Dismiss Notice
Join Physics Forums Today!
The friendliest, high quality science and math community on the planet! Everyone who loves science is here!

Homework Help: Find the maximum and minimum values of:

  1. Aug 1, 2010 #1
    1. The problem statement, all variables and given/known data

    Find the maximum and minimum values of

    f(x)=x^4e^-x over [0,10]

    2. Relevant equations

    3. The attempt at a solution

    From what I remember is you set the f' equal to 0. And that will give you two more points to test. and then you put the 0 and 10 number into the equation to find the values.

    When I put 0 or 10 in i get 0 for both.

    f'= (4x^3)(e^-x)+(x^4)(-e^-x)

    If i set that equal to 0; I really do not know how to find the what x is.
    Last edited: Aug 1, 2010
  2. jcsd
  3. Aug 1, 2010 #2

    Char. Limit

    User Avatar
    Gold Member

    Well, first, let's write this out...

    [tex]f'(x) = 4 x^3 e^{-x} - x^4 e^{-x} = 0[/tex]

    First, I'd recommend factoring.
  4. Aug 1, 2010 #3
    okay i see that now. so you get something like:


    so then


    and (4-x)=0

    so you get x=4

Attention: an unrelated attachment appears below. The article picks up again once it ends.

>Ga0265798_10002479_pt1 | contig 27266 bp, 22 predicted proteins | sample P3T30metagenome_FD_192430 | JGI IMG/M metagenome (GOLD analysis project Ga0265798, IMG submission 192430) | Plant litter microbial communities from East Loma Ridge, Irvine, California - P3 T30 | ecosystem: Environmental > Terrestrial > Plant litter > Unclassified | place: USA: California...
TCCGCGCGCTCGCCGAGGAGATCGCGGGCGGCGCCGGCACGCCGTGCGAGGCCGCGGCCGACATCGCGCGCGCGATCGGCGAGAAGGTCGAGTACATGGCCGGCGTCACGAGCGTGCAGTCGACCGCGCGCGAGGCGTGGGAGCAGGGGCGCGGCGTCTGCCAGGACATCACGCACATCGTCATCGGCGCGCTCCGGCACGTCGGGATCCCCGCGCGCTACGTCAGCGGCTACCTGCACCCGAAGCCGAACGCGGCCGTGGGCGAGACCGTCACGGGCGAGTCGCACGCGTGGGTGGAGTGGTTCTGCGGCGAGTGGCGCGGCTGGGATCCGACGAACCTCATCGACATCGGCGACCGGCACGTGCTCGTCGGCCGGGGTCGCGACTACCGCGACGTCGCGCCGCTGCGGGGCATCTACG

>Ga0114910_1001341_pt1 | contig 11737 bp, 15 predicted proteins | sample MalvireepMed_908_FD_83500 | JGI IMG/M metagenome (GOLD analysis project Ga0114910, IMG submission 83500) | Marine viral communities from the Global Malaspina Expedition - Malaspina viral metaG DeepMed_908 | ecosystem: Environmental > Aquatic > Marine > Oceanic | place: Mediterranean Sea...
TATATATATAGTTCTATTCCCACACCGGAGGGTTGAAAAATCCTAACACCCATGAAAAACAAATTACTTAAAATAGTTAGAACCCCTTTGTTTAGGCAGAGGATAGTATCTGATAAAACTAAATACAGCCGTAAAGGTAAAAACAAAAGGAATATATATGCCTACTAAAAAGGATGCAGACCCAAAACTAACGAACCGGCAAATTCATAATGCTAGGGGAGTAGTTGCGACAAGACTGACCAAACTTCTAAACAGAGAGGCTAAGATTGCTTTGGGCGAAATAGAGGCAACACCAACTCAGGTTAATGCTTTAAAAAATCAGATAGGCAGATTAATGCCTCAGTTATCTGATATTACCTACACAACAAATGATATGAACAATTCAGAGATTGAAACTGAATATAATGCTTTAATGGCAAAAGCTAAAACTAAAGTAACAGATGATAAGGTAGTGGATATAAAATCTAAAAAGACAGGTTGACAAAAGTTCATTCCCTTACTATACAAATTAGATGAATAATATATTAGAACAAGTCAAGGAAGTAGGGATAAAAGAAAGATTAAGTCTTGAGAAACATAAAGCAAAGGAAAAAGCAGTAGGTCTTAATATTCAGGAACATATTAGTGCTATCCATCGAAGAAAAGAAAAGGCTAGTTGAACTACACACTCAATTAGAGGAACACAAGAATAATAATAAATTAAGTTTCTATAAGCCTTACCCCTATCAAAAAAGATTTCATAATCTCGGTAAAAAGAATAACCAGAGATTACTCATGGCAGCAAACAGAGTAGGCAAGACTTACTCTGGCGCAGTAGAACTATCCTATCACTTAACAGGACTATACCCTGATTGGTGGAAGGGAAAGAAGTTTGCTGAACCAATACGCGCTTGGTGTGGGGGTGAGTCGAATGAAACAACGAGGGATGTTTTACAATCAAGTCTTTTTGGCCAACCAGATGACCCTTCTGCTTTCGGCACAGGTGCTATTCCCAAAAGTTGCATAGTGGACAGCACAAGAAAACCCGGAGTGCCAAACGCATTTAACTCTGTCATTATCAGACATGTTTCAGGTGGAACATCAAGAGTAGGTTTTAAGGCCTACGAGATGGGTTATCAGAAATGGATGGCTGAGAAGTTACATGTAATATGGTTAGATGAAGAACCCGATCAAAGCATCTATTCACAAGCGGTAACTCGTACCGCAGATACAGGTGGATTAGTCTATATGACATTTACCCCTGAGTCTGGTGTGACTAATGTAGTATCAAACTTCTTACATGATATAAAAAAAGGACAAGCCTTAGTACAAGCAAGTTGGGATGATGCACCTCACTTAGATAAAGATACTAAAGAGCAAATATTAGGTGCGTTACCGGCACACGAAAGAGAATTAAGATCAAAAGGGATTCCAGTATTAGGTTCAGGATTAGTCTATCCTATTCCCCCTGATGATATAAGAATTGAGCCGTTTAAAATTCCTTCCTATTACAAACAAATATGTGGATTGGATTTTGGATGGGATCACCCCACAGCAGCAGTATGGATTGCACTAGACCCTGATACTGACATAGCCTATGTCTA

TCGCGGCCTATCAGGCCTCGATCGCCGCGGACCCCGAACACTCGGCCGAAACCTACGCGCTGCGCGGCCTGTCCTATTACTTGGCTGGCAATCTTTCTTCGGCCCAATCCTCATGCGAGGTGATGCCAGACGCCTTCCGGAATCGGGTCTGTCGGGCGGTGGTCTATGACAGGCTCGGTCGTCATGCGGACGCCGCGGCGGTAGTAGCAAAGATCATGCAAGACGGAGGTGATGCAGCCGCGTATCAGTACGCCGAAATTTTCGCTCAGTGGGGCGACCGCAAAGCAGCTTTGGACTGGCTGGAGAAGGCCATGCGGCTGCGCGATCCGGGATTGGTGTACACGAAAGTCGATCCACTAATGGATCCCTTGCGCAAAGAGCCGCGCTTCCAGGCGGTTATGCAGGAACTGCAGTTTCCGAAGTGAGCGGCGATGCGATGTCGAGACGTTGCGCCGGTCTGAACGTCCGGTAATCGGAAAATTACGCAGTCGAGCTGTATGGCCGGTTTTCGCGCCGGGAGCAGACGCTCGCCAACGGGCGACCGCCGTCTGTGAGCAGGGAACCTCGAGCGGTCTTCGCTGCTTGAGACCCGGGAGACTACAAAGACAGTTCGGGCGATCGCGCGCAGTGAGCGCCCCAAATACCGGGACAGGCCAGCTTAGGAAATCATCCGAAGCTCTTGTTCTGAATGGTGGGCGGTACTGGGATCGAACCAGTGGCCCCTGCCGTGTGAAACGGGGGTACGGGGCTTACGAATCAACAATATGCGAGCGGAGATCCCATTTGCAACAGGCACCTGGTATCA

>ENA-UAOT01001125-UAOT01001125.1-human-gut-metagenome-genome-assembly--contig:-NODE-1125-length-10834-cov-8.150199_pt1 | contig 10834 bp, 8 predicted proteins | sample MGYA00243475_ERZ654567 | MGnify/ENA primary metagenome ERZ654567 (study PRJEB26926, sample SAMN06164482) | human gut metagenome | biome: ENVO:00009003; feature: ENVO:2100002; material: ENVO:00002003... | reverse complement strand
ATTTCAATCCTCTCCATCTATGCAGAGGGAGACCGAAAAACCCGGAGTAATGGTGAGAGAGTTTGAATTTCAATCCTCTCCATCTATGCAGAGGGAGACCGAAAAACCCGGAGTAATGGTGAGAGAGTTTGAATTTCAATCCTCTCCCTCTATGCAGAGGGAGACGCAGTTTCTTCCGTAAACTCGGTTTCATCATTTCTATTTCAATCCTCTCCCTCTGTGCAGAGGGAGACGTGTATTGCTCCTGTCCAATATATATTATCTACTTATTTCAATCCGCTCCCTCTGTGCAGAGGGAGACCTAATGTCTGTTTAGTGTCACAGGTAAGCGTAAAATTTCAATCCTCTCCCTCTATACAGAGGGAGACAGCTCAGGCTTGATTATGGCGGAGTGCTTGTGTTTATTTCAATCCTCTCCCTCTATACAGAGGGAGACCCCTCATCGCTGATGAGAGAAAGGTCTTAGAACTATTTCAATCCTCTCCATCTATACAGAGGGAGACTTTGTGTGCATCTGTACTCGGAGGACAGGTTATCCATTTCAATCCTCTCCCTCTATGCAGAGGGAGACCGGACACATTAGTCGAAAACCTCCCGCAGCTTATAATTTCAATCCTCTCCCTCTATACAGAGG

and then i think the other one is ln0/-1 which is undefined if you set it to 0.
  5. Aug 1, 2010 #4
    Yep, okay i got it. Maximum is 4.6888 at x=4. and Min is 0 at x=0

    I don't know if (x3)(e^-x)=0 gives you ln0/-1 but either way 4 is the value I was looking for.

    Thank You
    Last edited: Aug 2, 2010
  6. Aug 1, 2010 #5

    Char. Limit

    User Avatar
    Gold Member

    Hmm... I'm not sure where you're getting -log(0)... You know that if [itex]x^3 e^{-x} = 0[/itex], then either x^3=0 or e^(-x)=0, and only one of those has a solution.

    You've found a critical point at x=4, but there's one more.
  7. Aug 2, 2010 #6
    If you set x^3=0 You get x=0?
    If you set e^-x=0 You multiply both by (ln) so -x =ln(0) divide both by -1. That is what I thought? ln(0) / -1
  8. Aug 2, 2010 #7

    Char. Limit

    User Avatar
    Gold Member

    Yes, but since [itex]ln(0)=-\infty[/tex], what you essentially said is that e^(-x)=0 for an x outside the standard real (and complex, incidentally) number system. So, it doesn't count as a root.

    Also, your domain was [0,10]. Negative infinity is outside that domain.
  9. Aug 2, 2010 #8


    User Avatar
    Science Advisor

    I would be inclined to write [itex]fsingle-quote(x) = 4 x^3 e^{-x} - x^4 e^{-x} = 0[/itex] as [itex]4x^3e^{-x}= x^4e^{-x}[/itex]. Since [itex]e^{-x}[/itex] is never 0, we can divide both sides of the equation by it and get [math]4x^3= x^4[/math]. If x is not 0, we can divide both sides by x to get x= 4.

    That tells you the two roots of the equation.
Share this great discussion with others via Reddit, Google+, Twitter, or Facebook